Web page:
How to Manage Your Finances after Graduating College
You’re done with college, and now you’re ready to be on your own. But for newly minted grads who didn’t major in money management, here’s one last assignment: Summer reading to help with your financial future. That degree you earned might open the door to a higher salary — and carry a student loan burden — so it’s important to know how to balance it all as you set the stage for the rest of your life.
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As a college student, you probably got accustomed to living frugally. Stay the course. A good way to live within your means is to figure out how much discretionary spending — that’s what’s left over after necessary expenses like rent, food and gas — you can afford each month. This will be easier to compute after you’ve been working for a few months and have a better grasp of what your take-home pay is after taxes and other deductions. In building your budget, start with the essentials as well as ongoing bills you have to pay, such as utilities, student loans or a car loan. What’s left over is yours to allocate for spending and saving. It’s probably wise to limit eating out and splurging on clothes and entertainment.
Chances are you didn’t live in your own house or apartment when you were in college. If you are on good terms with your parents and don’t think returning to live with them would be too regressive, that could be a huge bonus. You could use the saved rent money to pay down student loans, establish an emergency fund and even start building a retirement account. If moving back home isn’t an option, look for roommates to reduce your overhead.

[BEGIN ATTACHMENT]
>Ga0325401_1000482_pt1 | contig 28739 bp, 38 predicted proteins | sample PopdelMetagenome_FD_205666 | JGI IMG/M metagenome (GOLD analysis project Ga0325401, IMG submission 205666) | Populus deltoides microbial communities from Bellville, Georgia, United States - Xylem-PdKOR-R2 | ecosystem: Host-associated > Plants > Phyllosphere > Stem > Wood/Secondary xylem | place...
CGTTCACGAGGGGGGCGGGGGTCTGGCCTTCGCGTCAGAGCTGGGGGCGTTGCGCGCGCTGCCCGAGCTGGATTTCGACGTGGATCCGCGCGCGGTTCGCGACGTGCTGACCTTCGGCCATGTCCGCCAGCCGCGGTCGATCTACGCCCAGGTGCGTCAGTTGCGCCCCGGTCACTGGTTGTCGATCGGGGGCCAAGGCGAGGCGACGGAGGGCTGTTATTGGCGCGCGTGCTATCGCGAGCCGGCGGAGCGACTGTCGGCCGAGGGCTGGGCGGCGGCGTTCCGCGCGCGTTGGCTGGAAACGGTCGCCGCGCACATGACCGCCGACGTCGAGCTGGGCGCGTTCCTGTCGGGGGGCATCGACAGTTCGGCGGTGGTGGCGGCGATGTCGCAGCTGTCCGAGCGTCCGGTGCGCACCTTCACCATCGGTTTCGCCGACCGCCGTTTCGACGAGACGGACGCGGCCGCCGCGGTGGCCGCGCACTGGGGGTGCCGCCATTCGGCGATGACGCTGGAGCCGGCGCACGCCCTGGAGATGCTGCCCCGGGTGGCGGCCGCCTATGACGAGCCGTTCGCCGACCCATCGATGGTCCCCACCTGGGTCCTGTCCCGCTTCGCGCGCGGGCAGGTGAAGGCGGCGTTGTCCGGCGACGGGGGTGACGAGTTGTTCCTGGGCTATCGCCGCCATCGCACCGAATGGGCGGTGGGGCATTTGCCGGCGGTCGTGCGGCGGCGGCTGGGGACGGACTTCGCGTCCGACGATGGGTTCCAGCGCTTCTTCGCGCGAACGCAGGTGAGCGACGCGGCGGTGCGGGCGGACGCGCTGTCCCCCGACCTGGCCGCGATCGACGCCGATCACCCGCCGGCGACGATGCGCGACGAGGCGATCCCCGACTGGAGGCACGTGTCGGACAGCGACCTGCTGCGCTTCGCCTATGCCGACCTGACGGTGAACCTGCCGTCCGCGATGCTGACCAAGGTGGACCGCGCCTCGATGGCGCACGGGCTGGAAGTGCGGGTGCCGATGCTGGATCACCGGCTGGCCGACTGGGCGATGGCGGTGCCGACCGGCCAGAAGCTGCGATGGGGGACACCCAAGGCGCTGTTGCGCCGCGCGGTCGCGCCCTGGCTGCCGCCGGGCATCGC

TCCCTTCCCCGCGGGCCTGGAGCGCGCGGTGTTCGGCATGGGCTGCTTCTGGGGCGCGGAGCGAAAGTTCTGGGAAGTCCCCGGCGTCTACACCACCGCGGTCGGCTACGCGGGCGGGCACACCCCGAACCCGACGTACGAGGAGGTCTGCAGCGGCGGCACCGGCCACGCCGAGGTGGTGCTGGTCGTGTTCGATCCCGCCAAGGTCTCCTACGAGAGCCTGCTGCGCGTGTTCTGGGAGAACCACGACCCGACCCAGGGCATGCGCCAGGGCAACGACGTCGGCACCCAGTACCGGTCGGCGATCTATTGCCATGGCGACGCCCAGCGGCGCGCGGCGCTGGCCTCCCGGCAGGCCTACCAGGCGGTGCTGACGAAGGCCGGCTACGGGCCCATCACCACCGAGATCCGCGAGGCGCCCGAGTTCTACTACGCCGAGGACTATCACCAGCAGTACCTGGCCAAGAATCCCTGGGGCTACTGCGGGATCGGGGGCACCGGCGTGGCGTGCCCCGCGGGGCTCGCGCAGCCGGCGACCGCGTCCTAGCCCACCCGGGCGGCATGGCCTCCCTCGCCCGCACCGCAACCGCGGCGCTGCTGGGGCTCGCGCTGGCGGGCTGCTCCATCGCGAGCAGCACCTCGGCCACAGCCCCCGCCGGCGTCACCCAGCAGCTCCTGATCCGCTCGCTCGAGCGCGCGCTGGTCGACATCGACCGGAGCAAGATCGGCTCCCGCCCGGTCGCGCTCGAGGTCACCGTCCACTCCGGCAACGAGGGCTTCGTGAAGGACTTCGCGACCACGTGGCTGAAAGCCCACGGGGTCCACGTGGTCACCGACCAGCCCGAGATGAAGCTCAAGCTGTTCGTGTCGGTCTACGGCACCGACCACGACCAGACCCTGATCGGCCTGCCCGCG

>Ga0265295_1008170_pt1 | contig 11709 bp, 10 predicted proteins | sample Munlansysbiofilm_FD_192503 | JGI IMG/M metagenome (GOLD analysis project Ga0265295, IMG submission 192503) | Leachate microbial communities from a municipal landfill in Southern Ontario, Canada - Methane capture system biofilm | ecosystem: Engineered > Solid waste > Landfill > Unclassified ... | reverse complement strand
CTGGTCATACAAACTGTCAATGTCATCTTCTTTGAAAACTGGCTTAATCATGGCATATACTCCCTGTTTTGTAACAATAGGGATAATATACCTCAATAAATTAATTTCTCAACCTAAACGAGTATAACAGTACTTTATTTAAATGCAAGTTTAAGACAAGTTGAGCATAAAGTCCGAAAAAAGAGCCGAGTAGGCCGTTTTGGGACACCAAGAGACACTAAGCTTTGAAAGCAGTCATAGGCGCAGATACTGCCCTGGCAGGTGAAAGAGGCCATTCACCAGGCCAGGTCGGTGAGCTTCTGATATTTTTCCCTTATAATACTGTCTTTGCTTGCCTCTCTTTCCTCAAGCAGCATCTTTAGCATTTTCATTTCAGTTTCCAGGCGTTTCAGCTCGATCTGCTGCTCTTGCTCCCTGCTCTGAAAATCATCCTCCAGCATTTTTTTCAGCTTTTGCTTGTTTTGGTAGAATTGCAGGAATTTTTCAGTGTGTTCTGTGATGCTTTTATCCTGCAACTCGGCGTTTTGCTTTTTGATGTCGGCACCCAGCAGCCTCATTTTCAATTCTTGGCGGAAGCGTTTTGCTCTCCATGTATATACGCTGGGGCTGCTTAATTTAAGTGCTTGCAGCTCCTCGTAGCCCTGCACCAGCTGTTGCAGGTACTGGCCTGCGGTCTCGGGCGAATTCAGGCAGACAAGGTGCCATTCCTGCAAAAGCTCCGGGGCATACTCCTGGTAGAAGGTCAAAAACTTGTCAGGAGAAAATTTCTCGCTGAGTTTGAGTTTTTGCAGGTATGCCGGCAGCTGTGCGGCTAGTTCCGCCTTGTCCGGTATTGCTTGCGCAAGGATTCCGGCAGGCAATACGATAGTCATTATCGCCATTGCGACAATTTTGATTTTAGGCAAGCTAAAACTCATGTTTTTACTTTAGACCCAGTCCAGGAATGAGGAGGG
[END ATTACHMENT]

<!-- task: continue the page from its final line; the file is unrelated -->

The average student loan burden hovers around $30,000, so the last thing you want to do is add to it by running up new credit card debt. Still, it’s to your advantage to have a credit card to build good credit. A good way to do that is to make regular small purchases and pay them off right away to establish your creditworthiness. As for student loan debt, before graduating you selected a repayment plan for any federal loans. The standard plan calls for equal monthly payments for 10 years. If you have a steady income and good credit, or can use a co-signer, you can refinance the loans to get a lower interest rate and possibly pay off your loans faster. Before refinancing, make sure you won’t lose any important federal loan benefits, such as loan forgiveness.
Historically, buying stocks or mutual funds when you’re young is the best way to build a portfolio, because you have decades for your money to grow. In other words, you have time to ride out market declines and earn good long-term returns. Similarly, starting a retirement savings plan early pays dividends. It’s particularly helpful if your employer offers to match your contributions, through a 401(k) or other plan. If your job does this, start contributing right away and make the most of the match.
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